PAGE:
Manitoba crop conference recovers allegedly phished funds

Court order frees event organizers' money from frozen account

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The organizers of one of the last big Prairie farm events held before the onset of the COVID-19 pandemic have recovered funds temporarily lost to an alleged phishing scam.

The CropConnect Conference — an annual crop production and farm management conference co-organized by Manitoba grain, oilseed and pulse grower groups — has received back almost $198,000 after securing a court order in December to unfreeze the funds from a bank account registered to a Montreal business.

The money — which was intended to be paid to the 2020 conference’s host venue, the Victoria Inn in Winnipeg — has since been returned to the conference’s account and officially used to pay the hotel, Pam de Rocquigny, CEO for the Manitoba Crop Alliance, said via email Wednesday.

In a Dec. 21, 2020 ruling, first reported Wednesday by CBC, Manitoba Court of Queen’s Bench Justice Jeffrey Harris ordered the money to be returned to CropConnect — the not-for-profit body that runs the event on behalf of the Manitoba Crop Alliance, Manitoba Canola Growers, Manitoba Oat Growers Association, Manitoba Pulse and Soybean Growers and Manitoba Seed Growers Association.

The crop groups, whose annual general meetings for 2021 will instead be held virtually Feb. 10-11 due to the pandemic, had held the conference and their respective AGMs for 2020 at the Victoria Inn on Feb. 13-14.

As explained in Harris’ ruling, the hotel, on or around Feb. 20, sent an invoice to the CropConnect organizers for $197,706.48 for the costs of the event’s conference rooms, guest rooms, food and beverage services and other related services.

On April 8, CropConnect organizers approved the invoice for payment, as arranged by their contracted event planner. However, on April 15, the planner received an email, “ostensibly” from the hotel, claiming the Victoria Inn had changed its “mode of operation with respect to accounts receivable” and asking that the money instead be sent by wire transfer to a BMO account.

The email included an attachment on Victoria Inn letterhead laying out the wire transfer details and listing the “beneficiary name” for the BMO account as a numbered Montreal company. The planner forwarded that email to CropConnect organizers, who arranged for the transfer to BMO.

The email, Harris wrote in his ruling, “was in fact the product of a fraudster.” The practice of sending emails disguised as correspondence from legitimate companies, usually with the goal of stealing the recipient’s confidential financial information, is the form of fraud known as phishing.

According to Harris, the phishing continued April 23 when CropConnect received a copy of an email, again claiming to be from their contact at the Victoria Inn, seeking further help with the wire transfer. In that message, the email address for the contact at the Victoria Inn ended in “” rather than “”

Meanwhile, between April 17 and May 6, the real Victoria Inn was receiving emails, purporting to be from the event planner, attempting to explain the delay in payment.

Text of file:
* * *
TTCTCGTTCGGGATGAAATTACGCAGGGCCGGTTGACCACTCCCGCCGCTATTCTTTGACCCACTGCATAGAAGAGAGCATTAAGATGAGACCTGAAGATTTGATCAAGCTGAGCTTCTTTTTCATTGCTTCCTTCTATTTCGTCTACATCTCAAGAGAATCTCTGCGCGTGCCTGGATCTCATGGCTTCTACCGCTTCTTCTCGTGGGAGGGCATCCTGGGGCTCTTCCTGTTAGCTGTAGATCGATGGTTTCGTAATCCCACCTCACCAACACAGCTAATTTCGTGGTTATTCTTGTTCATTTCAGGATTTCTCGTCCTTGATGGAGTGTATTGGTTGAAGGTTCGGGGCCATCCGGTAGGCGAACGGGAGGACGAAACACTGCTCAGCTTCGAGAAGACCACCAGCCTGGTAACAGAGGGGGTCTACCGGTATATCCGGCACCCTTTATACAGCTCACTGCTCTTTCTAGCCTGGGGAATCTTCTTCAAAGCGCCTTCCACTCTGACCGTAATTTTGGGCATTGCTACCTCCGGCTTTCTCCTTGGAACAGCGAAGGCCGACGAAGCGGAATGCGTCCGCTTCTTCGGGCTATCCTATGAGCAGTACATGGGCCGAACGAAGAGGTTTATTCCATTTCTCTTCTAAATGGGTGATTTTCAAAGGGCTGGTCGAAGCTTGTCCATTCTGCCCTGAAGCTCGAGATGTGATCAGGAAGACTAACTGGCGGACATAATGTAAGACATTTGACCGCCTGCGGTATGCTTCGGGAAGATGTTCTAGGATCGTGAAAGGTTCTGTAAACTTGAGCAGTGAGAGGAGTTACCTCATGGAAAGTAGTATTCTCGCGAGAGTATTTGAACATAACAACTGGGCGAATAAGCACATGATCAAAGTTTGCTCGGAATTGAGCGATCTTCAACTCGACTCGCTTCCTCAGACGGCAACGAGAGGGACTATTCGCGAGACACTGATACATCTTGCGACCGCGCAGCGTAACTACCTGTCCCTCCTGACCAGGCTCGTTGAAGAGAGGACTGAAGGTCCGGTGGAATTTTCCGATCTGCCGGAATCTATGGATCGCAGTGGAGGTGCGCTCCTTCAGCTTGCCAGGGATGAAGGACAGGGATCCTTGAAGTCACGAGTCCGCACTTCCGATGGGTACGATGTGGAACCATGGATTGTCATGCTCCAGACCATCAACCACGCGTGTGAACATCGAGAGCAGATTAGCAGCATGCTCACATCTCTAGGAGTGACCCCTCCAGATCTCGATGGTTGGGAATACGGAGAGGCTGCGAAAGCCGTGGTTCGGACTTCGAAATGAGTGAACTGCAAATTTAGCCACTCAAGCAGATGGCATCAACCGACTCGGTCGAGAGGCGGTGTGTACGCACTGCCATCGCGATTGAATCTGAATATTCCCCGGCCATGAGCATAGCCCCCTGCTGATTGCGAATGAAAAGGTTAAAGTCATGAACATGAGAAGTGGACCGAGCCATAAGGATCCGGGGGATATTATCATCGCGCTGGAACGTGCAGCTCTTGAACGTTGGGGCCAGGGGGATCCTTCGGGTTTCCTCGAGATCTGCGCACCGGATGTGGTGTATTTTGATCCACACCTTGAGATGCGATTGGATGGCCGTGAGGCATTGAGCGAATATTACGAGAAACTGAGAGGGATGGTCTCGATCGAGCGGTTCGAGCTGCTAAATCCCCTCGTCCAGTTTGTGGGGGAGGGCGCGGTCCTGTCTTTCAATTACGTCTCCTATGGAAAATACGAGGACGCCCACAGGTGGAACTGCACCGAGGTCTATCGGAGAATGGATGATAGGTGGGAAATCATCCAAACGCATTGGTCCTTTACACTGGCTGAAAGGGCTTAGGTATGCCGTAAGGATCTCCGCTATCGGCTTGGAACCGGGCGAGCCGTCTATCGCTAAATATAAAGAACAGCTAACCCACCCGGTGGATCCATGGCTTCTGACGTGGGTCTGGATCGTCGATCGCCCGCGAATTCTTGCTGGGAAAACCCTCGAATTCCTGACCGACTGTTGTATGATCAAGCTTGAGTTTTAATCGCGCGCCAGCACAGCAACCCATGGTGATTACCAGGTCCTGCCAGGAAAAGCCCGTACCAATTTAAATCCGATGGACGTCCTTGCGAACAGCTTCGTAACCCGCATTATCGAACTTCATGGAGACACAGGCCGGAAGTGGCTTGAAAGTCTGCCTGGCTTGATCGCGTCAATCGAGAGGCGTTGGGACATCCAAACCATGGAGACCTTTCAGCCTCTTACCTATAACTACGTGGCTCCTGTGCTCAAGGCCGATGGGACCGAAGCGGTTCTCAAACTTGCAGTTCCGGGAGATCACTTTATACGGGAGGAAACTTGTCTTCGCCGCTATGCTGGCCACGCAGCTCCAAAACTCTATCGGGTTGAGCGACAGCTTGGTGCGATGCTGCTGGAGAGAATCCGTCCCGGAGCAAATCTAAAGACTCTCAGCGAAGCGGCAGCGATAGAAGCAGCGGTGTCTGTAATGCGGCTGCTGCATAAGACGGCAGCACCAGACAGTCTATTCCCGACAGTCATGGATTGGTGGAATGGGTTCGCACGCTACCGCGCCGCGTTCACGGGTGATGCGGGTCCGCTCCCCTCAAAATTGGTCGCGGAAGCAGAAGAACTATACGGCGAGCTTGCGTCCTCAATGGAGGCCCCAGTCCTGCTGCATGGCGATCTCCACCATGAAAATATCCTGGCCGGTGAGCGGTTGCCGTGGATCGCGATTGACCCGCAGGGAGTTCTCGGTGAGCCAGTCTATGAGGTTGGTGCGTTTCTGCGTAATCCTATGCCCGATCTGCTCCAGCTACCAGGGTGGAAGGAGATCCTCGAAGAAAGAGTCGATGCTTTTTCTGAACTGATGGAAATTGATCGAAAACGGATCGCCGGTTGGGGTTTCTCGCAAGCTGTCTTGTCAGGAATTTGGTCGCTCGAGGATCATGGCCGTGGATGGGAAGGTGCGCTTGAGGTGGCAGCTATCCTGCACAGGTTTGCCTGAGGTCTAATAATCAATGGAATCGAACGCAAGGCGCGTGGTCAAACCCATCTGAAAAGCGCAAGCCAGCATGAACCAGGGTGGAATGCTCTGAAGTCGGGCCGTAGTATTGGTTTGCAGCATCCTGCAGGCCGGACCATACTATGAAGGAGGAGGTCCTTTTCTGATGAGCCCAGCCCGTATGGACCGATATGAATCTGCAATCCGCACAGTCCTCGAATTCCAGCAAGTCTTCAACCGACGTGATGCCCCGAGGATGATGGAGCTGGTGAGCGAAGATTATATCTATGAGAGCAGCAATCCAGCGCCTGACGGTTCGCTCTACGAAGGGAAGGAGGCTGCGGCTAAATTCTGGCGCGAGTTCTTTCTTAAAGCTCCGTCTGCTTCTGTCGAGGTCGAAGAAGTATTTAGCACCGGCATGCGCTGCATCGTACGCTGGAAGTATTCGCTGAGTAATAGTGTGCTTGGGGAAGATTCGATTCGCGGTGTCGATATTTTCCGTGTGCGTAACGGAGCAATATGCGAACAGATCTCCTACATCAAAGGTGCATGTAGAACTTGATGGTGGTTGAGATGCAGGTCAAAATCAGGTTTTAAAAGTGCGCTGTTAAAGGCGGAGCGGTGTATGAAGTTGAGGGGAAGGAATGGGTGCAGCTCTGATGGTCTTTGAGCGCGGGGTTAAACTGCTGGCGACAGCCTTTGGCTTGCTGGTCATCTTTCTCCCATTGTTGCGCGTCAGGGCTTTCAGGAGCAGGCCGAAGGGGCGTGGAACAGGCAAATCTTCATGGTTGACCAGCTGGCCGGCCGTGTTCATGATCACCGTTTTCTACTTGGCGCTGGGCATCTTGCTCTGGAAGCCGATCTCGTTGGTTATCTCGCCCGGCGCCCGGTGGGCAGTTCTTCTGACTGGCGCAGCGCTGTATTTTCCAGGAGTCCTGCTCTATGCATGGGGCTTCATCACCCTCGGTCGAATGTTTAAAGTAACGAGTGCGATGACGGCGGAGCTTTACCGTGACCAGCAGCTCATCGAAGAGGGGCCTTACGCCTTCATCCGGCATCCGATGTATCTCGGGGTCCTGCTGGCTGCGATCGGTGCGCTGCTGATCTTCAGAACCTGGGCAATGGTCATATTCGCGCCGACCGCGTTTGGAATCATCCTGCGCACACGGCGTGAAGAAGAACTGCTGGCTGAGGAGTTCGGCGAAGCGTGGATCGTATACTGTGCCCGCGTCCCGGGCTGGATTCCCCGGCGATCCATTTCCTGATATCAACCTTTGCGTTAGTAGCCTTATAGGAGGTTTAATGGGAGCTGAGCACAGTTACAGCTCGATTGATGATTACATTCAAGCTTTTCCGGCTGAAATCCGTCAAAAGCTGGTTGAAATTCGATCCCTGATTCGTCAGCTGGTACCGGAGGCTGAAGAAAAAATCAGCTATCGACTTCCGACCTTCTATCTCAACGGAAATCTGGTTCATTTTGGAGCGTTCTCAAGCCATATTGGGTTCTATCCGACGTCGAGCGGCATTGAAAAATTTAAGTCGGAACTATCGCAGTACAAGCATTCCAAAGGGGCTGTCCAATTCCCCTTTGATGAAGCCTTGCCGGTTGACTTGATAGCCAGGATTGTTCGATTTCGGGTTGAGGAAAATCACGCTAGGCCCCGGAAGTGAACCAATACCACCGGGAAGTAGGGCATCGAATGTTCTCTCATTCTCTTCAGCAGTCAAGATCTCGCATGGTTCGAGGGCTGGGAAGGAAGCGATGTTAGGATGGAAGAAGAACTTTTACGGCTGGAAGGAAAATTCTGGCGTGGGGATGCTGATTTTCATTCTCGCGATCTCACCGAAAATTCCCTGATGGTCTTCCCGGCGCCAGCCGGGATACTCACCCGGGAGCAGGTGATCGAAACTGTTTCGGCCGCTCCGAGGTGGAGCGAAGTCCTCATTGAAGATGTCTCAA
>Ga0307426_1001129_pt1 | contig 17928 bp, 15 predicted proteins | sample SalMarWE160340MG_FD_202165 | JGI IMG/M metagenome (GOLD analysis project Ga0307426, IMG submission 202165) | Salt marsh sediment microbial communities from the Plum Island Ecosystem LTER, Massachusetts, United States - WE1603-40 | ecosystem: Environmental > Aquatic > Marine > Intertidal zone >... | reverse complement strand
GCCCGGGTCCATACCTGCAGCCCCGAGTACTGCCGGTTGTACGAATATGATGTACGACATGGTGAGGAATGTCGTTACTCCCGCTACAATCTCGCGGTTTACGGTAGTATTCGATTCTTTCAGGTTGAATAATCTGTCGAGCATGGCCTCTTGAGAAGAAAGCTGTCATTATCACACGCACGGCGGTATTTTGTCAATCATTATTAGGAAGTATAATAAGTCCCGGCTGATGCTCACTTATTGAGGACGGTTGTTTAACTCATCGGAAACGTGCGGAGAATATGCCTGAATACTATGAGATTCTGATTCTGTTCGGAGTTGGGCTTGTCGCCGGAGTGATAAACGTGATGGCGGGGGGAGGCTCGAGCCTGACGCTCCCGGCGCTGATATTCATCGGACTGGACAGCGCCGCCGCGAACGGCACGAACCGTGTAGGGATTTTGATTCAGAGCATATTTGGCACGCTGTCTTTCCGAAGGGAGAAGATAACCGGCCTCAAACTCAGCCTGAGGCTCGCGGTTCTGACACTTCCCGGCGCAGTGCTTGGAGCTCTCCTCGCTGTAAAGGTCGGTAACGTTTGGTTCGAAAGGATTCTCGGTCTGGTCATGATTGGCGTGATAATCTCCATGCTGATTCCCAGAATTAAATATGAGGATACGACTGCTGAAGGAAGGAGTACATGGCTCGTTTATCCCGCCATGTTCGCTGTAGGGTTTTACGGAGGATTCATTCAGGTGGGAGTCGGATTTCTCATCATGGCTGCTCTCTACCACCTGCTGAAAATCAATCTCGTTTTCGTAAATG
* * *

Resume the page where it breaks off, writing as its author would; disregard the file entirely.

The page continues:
On May 6, the real planner contacted CropConnect after learning that the real Victoria Inn had not been paid and had “at no time” asked for payment by wire transfer.

CropConnect staff then contacted their credit union to see if the transfer could be recalled. Winnipeg police and RCMP opened files on the case and the money was tracked to an RBC personal account, into which it had been transferred from the BMO account.

The money was frozen at RBC and later returned to BMO, which said it would need a court order to return the money to CropConnect. Since then, the money has been held by court order.

The numbered Montreal company — whose sole shareholder is a Congolese-born Canadian resident named Senso Kiakuama — had claimed to BMO that the money was for a legitimate $180,000 transaction involving a parcel of farmland Kiakuama owned in the Democratic Republic of Congo (DRC), Harris wrote.

Kiakuama, in a deposition Harris cited in his ruling, claimed that a lawyer friend of his had organized the land deal and, as proof of payment, provided a copy of the wire transfer document showing CropConnect had paid the money to Kiakuama’s company account at BMO.

Kiakuama then transferred the money to his personal account at RBC, where he said he was told the funds were subject to a four-day hold. A few days later he learned the funds had been frozen under a Manitoba court order and returned to BMO.

In his deposition, he showed a one-page deed of sale in which the buyer of the land was listed as the CropConnect Conference, and said he assumed the extra $17,706.48 was related to the cost of doing business via corrupt officials in the DRC.

Harris, in his ruling, rejected Kiakuama’s claims. “I am satisfied, based on the evidence before me, that Kiakuama and (numbered company) 9392 were part of the fraud and therefore, 9392 has no right to the monies held by this court,” he wrote.

Of Kiakuama’s claim that he too is a victim of fraud, Harris wrote that if that’s the case, the documents provided should have raised enough red flags for Kiakuama to detect and prevent it.

Meanwhile, the “cleverly disguised” correspondence claiming to be from the Victoria Inn would not have raised any red flags for CropConnect organizers under the circumstances, Harris wrote, noting that in the spring of 2020, many businesses were in fact “changing operational modes” due to COVID-19.

MCA’s de Rocquigny said Wednesday the alleged phishing itself remains an open case in which CropConnect is still working with the RCMP. Therefore, she said, organizers will not provide further detail beyond what’s laid out in Harris’ ruling.

— Includes files from Allan Dawson of the Manitoba Co-operator.


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